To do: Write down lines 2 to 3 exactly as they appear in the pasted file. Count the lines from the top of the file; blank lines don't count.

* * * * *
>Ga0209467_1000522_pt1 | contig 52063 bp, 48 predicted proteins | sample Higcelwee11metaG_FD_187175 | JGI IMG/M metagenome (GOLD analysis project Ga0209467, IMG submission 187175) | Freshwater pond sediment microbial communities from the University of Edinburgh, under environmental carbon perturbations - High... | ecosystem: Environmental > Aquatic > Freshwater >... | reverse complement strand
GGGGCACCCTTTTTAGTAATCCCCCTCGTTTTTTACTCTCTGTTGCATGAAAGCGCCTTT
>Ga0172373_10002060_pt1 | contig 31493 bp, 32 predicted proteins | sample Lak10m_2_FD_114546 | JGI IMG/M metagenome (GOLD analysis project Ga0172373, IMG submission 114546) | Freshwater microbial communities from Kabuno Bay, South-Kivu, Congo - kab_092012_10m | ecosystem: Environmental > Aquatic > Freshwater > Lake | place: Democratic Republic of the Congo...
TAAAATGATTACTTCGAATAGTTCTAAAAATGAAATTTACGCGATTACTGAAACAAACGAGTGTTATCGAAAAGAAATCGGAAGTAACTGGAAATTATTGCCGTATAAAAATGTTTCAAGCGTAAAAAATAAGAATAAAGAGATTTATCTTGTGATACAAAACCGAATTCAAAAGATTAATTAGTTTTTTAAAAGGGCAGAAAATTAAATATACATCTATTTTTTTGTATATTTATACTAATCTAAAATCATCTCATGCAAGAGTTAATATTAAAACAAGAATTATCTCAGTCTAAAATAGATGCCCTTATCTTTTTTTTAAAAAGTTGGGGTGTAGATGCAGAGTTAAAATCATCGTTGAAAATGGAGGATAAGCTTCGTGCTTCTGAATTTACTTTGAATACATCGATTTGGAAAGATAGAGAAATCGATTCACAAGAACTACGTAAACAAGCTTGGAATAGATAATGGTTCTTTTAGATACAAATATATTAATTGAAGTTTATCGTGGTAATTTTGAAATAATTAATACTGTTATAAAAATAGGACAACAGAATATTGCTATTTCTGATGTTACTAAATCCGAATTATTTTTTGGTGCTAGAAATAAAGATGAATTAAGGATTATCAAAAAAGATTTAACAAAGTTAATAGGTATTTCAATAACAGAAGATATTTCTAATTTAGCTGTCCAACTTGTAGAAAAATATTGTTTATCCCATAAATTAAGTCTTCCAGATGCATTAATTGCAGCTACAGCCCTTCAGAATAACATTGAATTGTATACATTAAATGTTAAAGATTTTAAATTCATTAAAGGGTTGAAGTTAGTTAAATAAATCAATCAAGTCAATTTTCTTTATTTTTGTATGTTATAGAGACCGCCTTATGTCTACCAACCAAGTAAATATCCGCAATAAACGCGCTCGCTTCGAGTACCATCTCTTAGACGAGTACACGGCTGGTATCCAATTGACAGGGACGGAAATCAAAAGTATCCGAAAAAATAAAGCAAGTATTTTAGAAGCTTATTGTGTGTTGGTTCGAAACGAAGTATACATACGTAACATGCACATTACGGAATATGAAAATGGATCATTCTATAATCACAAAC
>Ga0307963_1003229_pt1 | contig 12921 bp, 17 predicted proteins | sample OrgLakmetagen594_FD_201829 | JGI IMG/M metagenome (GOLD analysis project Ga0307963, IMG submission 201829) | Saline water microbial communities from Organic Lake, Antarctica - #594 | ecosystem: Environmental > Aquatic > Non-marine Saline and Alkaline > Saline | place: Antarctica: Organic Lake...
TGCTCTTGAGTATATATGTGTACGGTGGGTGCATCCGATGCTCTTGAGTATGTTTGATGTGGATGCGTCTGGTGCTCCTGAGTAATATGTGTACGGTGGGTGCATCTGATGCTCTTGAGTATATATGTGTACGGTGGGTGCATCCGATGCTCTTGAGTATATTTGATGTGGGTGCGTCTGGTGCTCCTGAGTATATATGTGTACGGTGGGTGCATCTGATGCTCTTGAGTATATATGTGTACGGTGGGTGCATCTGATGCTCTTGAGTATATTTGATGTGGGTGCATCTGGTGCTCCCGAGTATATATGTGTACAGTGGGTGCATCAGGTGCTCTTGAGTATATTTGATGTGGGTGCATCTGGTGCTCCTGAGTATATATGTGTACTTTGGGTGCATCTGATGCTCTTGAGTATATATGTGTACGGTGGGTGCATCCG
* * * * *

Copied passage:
GGGGCACCCTTTTTAGTAATCCCCCTCGTTTTTTACTCTCTGTTGCATGAAAGCGCCTTT
>Ga0172373_10002060_pt1 | contig 31493 bp, 32 predicted proteins | sample Lak10m_2_FD_114546 | JGI IMG/M metagenome (GOLD analysis project Ga0172373, IMG submission 114546) | Freshwater microbial communities from Kabuno Bay, South-Kivu, Congo - kab_092012_10m | ecosystem: Environmental > Aquatic > Freshwater > Lake | place: Democratic Republic of the Congo...